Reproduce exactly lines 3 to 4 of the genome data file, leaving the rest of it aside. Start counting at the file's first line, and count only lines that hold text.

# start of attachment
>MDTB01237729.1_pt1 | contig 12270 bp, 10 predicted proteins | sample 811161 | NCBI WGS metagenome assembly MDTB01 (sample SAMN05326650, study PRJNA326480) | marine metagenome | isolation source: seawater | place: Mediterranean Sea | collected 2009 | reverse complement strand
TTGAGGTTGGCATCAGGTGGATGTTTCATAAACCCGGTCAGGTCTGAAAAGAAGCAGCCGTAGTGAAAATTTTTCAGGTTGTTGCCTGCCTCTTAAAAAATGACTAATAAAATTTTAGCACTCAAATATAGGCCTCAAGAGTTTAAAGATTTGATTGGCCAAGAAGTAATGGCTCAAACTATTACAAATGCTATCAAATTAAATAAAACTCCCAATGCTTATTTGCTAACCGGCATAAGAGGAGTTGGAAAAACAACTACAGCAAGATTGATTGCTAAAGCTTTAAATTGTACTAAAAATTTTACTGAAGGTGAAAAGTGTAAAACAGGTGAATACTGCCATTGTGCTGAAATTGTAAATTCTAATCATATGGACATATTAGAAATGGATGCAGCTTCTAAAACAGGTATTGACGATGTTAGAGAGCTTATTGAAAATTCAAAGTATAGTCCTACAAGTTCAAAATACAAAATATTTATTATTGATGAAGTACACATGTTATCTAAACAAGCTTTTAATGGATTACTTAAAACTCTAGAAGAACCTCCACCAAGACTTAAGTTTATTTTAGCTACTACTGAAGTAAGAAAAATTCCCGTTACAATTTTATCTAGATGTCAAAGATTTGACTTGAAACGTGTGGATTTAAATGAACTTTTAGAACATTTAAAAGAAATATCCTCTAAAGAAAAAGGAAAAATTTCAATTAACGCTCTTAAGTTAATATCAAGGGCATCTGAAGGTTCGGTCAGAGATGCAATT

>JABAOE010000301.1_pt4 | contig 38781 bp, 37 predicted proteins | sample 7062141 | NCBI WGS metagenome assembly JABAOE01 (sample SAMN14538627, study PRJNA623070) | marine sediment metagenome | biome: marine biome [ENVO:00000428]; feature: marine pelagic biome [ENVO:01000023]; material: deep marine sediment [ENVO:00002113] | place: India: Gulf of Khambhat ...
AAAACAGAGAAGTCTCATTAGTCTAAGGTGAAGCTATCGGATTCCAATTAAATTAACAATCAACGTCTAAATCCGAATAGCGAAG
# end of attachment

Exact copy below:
>JABAOE010000301.1_pt4 | contig 38781 bp, 37 predicted proteins | sample 7062141 | NCBI WGS metagenome assembly JABAOE01 (sample SAMN14538627, study PRJNA623070) | marine sediment metagenome | biome: marine biome [ENVO:00000428]; feature: marine pelagic biome [ENVO:01000023]; material: deep marine sediment [ENVO:00002113] | place: India: Gulf of Khambhat ...
AAAACAGAGAAGTCTCATTAGTCTAAGGTGAAGCTATCGGATTCCAATTAAATTAACAATCAACGTCTAAATCCGAATAGCGAAG